Alexander Jacques transforms architectural
facades into abstract patterns

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The facades of well-known buildings in Paris, New York and Brisbane have been reduced to patterned surfaces and silhouettes in this series of images by French photographer Alexander Jacques (+ slideshow).

Alexander Jacques transforms architectural facades into abstract patterns
Tour Ariane in Paris

Jacques' Architectural Pattern series captures the exteriors of buildings without any surrounding context, transforming them into abstract surfaces that the author says can offer new perspectives on what many perceive as ordinary.

Alexander Jacques transforms architectural facades into abstract patterns
Tour Espace 2000 in Paris

"We spend all day walking past these buildings without raising our heads to glance at them," explained Jacques. "They are part of our daily lives, but we do not pay attention to them or we just think they're plain ugly."

Alexander Jacques transforms architectural facades into abstract patterns
Tour Mirabeau in Paris

The collection of 25 images is documented on Jacques's website and includes buildings by celebrated architects and firms such as Renzo Piano, SOM, Johann Otto von Spreckelsen and Kisho Kurokawa.

Alexander Jacques transforms architectural facades into abstract patterns
World Trade Centre in New York

The photographer came up with the idea during a visit to New York, after taking a picture of a brick building in Soho. "When I returned to NYC for the second time, at the end of my studies, I had a higher sensitivity to graphics."

Alexander Jacques transforms architectural facades into abstract patterns
FBI Building in New York

"I was more interested in the buildings than the rest of New York folklore. I saw lines and patterns everywhere. It was amazing. I spent whole days looking to the sky," he explained.

Alexander Jacques transforms architectural facades into abstract patterns
1221 Avenue of the Americas in New York

Other images from this city include a close-up of the Mc-Graw Hill Building at the Rockefeller Centre, which looks more like a piece of woven fabric than an office building.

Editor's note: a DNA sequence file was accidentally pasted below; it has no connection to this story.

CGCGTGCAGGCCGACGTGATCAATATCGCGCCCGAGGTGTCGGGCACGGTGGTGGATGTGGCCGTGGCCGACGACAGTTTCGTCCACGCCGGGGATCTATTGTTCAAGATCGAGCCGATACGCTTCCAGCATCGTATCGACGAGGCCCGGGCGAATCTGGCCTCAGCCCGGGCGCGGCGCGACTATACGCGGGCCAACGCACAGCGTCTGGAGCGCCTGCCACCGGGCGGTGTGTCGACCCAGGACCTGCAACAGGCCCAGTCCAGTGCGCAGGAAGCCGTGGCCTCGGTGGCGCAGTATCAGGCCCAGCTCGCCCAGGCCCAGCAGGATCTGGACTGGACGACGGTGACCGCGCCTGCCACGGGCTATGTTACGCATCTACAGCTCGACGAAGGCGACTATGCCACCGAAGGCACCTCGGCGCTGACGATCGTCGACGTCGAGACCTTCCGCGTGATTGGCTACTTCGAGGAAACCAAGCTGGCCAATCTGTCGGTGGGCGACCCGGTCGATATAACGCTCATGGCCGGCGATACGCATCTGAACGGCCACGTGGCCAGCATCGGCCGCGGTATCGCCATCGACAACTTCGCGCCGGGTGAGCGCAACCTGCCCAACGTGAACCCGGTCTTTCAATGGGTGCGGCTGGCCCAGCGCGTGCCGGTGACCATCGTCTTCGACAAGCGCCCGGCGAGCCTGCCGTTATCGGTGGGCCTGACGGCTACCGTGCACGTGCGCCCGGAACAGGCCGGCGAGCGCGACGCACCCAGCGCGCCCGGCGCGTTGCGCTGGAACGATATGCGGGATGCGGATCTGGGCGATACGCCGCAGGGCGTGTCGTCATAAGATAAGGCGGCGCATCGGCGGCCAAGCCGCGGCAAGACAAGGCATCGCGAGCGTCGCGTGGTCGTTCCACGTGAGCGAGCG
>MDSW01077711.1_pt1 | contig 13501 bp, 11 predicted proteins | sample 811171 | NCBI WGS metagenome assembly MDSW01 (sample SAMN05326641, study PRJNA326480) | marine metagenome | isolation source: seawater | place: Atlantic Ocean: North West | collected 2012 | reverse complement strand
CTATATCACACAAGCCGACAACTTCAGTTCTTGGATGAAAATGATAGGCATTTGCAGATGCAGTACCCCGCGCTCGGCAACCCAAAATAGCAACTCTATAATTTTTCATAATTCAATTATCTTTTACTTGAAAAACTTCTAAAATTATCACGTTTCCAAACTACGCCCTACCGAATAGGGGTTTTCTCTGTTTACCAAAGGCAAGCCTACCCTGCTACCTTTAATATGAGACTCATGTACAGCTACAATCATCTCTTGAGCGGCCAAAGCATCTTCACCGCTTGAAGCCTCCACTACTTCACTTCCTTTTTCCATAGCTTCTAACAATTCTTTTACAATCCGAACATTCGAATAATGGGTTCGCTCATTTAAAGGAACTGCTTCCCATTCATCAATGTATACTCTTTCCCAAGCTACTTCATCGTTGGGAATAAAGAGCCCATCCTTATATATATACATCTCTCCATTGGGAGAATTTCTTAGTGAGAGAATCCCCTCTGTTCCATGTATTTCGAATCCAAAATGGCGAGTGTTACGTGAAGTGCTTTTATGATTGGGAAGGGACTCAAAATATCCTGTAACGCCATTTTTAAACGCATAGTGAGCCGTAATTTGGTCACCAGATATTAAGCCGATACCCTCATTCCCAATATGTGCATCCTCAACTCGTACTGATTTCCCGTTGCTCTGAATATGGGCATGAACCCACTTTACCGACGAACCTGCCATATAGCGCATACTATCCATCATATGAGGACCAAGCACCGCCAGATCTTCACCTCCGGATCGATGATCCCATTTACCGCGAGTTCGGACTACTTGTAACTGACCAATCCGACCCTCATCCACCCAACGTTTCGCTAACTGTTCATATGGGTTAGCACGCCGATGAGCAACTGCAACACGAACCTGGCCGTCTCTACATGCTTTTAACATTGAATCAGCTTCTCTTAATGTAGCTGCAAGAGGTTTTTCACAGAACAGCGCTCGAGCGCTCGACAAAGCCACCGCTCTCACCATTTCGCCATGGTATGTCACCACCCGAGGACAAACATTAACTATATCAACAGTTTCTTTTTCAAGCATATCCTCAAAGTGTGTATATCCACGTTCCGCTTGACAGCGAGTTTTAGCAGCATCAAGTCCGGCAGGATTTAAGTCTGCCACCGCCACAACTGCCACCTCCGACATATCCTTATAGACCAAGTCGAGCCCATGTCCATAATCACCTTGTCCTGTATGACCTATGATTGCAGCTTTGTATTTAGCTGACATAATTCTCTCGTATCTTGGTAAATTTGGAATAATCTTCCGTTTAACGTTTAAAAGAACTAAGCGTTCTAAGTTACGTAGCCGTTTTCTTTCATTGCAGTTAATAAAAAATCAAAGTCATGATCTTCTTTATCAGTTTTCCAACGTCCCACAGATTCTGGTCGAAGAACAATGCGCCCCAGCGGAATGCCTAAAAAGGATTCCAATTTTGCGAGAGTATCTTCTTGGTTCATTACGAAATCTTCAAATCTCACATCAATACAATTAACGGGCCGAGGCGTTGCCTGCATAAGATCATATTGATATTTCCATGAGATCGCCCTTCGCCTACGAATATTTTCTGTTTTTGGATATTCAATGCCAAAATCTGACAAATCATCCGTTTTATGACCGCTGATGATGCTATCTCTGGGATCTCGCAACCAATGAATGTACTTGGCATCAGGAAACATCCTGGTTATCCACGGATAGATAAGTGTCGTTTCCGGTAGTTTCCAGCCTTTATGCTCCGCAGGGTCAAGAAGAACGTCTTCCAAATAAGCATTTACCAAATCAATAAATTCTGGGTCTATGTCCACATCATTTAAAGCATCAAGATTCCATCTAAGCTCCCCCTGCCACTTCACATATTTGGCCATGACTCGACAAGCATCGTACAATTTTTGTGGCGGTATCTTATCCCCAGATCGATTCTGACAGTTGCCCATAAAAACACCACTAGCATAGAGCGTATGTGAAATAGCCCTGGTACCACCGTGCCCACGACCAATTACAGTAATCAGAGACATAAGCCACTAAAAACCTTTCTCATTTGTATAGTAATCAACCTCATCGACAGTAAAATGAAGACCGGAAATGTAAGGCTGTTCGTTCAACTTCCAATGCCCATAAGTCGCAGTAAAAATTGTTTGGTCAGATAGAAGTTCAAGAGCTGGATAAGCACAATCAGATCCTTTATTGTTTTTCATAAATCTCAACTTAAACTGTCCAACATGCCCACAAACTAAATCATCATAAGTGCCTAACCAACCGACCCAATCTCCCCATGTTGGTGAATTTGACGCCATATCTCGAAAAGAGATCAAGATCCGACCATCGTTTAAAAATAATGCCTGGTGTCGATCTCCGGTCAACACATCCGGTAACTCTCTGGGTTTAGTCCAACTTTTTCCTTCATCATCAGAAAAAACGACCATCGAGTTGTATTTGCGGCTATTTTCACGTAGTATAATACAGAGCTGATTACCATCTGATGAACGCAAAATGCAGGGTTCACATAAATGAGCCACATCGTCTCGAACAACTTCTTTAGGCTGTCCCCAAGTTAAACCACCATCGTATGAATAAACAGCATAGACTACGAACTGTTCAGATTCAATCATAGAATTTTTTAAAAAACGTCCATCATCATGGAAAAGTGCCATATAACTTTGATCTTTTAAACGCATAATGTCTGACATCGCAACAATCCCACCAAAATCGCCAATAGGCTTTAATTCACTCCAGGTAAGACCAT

Alexander Jacques transforms architectural facades into abstract patterns
Two World Financial Centre in New York

"Sometimes I am surprised how a facade that I see with my eyes can make a picture. First we forget that it is a building, then the lines and perspective transform everything. In the end we only see the pattern," said Jacques.

Alexander Jacques transforms architectural facades into abstract patterns
Arche de le Défense in Paris

In Paris, Johann Otto von Spreckelsen's Grande Arche becomes a series of gold and blue diamond-shaped boxes, while the pod-like rooms of the Tour Novotel are transformed into a series of neatly arranged poppies, broken up by lines of silver.

Alexander Jacques transforms architectural facades into abstract patterns
Tour Novotel in Paris

The gentle flowing lines of Jean-Paul Viguier's Coeur Defense, Europe's biggest building by floor space, are shown as squares and rectangles changing from shades of royal and sky blue, to white and teal.

Alexander Jacques transforms architectural facades into abstract patterns
Cœur Défense in Paris

Jacques hopes to continue the series by visiting more cities, including Hong Kong, Shanghai and Dubai. Prints of the photographs are available to buy via the website.

Alexander Jacques transforms architectural facades into abstract patterns
Tours Chassagne et Alicante in Paris
  • Khalid

    Beautiful work. Reminds me of Ola Kolehmainen.

  • jean pierre

    “I was more interested in the buildings than the rest of New York folklore.”

    What a boring trip that must have been.